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Translational Acceleration

  1. Nov 5, 2013 #1
    I have a physics problem that is asking about translational acceleration... it says this:

    "What is the magnitude of the translational acceleration at a point on the rim at t=10?"

    Is this referring to a=(r)(alpha)

    or is it referring to:

    a=(a_t^2+a_c^2)^1/2
     
  2. jcsd
  3. Nov 5, 2013 #2

    tiny-tim

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    hi studentofphy! :smile:
    hmm … "translational acceleration" is normally used as being the opposite of "rotational acceleration" …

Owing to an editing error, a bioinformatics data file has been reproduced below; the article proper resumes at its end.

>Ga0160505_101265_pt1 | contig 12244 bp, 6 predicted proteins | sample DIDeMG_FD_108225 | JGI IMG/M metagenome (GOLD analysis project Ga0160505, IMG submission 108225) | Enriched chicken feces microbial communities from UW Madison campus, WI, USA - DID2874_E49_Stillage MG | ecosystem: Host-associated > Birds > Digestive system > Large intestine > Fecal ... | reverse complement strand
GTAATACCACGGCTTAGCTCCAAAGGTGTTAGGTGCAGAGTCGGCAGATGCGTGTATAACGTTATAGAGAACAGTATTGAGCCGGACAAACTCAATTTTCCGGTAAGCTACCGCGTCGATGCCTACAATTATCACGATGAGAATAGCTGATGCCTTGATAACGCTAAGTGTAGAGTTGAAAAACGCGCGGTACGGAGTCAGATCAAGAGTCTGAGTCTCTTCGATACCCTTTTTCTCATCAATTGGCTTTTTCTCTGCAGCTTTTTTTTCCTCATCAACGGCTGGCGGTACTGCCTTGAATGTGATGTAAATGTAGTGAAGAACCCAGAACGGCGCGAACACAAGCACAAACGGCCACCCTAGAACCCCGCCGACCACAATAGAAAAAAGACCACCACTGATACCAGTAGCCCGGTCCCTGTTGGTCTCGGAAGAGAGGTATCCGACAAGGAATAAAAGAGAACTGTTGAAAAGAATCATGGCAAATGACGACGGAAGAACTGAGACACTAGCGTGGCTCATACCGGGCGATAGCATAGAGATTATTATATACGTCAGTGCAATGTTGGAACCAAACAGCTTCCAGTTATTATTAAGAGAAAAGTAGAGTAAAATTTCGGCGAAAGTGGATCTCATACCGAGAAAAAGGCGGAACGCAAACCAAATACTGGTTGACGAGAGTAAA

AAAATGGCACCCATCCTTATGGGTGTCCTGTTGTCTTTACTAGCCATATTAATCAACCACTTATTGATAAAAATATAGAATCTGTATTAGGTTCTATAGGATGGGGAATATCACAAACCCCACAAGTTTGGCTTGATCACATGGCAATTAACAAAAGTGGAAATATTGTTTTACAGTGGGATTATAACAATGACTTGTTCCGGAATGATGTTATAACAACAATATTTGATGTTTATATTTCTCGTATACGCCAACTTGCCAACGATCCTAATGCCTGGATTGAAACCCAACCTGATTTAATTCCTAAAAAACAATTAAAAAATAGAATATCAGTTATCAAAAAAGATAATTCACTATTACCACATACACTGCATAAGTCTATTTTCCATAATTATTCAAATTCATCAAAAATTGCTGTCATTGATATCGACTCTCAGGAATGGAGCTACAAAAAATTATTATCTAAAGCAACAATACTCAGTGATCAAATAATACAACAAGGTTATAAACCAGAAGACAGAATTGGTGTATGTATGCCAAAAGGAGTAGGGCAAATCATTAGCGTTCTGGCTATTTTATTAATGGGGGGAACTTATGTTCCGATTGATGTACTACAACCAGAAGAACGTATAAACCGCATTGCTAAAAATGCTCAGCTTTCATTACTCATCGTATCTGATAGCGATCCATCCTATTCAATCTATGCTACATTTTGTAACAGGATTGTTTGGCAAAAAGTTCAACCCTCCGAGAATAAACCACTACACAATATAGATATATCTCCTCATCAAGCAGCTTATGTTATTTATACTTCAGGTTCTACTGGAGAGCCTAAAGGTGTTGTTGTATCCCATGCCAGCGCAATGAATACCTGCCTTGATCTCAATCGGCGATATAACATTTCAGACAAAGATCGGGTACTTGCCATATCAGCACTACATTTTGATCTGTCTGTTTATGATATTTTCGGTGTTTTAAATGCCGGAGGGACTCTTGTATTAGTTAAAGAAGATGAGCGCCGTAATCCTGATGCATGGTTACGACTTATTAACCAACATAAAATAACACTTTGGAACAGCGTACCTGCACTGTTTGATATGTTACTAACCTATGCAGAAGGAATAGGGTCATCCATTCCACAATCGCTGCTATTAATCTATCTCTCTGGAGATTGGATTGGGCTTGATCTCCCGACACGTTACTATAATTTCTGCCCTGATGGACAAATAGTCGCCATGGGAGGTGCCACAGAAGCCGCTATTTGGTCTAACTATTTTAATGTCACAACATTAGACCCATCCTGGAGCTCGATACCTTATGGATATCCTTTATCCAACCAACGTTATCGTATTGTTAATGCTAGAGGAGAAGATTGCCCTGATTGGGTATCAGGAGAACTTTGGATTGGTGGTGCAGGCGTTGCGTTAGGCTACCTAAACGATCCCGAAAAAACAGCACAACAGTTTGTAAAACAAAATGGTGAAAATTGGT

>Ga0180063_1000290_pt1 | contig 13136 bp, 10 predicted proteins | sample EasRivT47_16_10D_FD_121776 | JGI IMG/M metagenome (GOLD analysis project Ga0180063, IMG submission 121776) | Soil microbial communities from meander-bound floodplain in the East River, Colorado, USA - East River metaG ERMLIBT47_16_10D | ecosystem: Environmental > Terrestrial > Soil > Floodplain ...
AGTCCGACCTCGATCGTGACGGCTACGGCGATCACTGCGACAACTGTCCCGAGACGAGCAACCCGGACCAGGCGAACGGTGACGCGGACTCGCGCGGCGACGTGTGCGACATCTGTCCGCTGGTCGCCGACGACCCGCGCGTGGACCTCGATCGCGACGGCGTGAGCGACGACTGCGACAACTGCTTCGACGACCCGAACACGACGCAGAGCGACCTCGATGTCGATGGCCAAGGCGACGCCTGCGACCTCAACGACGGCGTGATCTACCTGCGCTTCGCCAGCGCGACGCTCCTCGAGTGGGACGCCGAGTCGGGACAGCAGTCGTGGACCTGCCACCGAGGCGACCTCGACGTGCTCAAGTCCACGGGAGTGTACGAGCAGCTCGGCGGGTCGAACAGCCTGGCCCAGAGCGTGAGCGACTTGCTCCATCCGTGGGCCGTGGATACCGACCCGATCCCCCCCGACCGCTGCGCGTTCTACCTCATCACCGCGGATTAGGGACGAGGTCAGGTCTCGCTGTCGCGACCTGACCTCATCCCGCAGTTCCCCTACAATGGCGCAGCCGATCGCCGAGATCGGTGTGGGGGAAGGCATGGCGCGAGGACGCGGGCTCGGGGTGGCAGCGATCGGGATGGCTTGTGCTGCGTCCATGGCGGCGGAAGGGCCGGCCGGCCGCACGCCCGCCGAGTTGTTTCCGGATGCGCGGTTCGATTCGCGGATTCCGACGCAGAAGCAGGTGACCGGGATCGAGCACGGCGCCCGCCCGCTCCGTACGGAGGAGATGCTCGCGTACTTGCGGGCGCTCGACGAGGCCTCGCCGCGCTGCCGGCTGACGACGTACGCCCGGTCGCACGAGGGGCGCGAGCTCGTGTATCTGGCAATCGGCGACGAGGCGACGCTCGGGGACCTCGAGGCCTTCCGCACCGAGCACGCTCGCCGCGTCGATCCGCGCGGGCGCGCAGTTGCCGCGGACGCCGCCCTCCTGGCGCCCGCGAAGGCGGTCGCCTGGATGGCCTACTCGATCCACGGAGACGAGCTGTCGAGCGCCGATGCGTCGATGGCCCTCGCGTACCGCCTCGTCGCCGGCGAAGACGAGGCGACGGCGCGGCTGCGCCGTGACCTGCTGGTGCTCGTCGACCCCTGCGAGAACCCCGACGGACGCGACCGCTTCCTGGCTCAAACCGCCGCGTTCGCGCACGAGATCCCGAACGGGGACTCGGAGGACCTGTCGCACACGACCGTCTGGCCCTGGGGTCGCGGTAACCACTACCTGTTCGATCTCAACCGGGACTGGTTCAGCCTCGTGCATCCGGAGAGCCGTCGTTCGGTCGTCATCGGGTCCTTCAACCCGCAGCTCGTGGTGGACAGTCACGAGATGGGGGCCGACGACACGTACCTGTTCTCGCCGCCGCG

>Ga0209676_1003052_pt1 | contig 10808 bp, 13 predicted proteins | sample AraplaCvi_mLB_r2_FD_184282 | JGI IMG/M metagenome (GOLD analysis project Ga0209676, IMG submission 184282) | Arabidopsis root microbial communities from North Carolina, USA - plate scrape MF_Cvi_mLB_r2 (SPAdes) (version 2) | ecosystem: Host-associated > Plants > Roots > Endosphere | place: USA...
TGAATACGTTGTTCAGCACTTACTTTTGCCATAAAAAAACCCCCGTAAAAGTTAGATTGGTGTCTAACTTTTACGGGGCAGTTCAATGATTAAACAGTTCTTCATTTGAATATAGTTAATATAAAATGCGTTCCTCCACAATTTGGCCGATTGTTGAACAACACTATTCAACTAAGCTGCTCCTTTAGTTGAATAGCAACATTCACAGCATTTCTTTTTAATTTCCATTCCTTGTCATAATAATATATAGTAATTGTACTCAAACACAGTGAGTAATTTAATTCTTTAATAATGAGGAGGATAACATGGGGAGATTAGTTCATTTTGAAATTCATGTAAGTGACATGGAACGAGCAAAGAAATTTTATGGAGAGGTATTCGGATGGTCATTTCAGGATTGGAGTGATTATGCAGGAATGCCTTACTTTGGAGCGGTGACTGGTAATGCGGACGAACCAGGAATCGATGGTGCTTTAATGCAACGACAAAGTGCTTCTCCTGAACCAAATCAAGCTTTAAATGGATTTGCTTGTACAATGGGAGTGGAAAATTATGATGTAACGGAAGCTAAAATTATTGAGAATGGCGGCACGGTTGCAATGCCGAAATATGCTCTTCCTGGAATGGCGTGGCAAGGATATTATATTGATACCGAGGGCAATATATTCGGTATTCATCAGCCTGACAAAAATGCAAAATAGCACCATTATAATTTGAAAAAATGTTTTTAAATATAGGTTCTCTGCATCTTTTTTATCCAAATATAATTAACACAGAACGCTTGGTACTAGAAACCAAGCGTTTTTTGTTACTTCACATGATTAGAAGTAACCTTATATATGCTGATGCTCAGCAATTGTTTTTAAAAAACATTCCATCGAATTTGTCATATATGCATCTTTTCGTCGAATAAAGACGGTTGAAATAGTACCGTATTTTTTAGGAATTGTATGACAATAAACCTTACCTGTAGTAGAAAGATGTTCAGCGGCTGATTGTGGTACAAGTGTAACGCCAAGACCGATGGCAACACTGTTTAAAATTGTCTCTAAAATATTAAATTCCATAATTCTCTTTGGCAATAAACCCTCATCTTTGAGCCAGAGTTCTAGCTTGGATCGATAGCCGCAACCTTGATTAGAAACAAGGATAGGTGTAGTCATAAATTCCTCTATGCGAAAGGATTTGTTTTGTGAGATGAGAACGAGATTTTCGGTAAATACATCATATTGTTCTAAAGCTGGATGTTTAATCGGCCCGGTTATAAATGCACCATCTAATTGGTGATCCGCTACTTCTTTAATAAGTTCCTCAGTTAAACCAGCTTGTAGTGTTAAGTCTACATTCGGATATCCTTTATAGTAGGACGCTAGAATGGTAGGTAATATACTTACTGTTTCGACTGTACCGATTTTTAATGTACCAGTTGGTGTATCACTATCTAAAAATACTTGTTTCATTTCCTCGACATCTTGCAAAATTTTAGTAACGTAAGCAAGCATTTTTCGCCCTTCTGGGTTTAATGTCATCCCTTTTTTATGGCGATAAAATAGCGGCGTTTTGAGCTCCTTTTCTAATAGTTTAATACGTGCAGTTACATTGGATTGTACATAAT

it applies to a rigid body, and it means the acceleration of the centre of mass, as opposed to the angular acceleration about the centre of mass

    i honestly don't see how you apply it to a point :redface:

    my guess is that it means "transverse acceleration" (ie "tangential acceleration")

    but it could mean the full acceleration (since obviously the angular accelearrtoin of a point about itself is irrelevant)​
     
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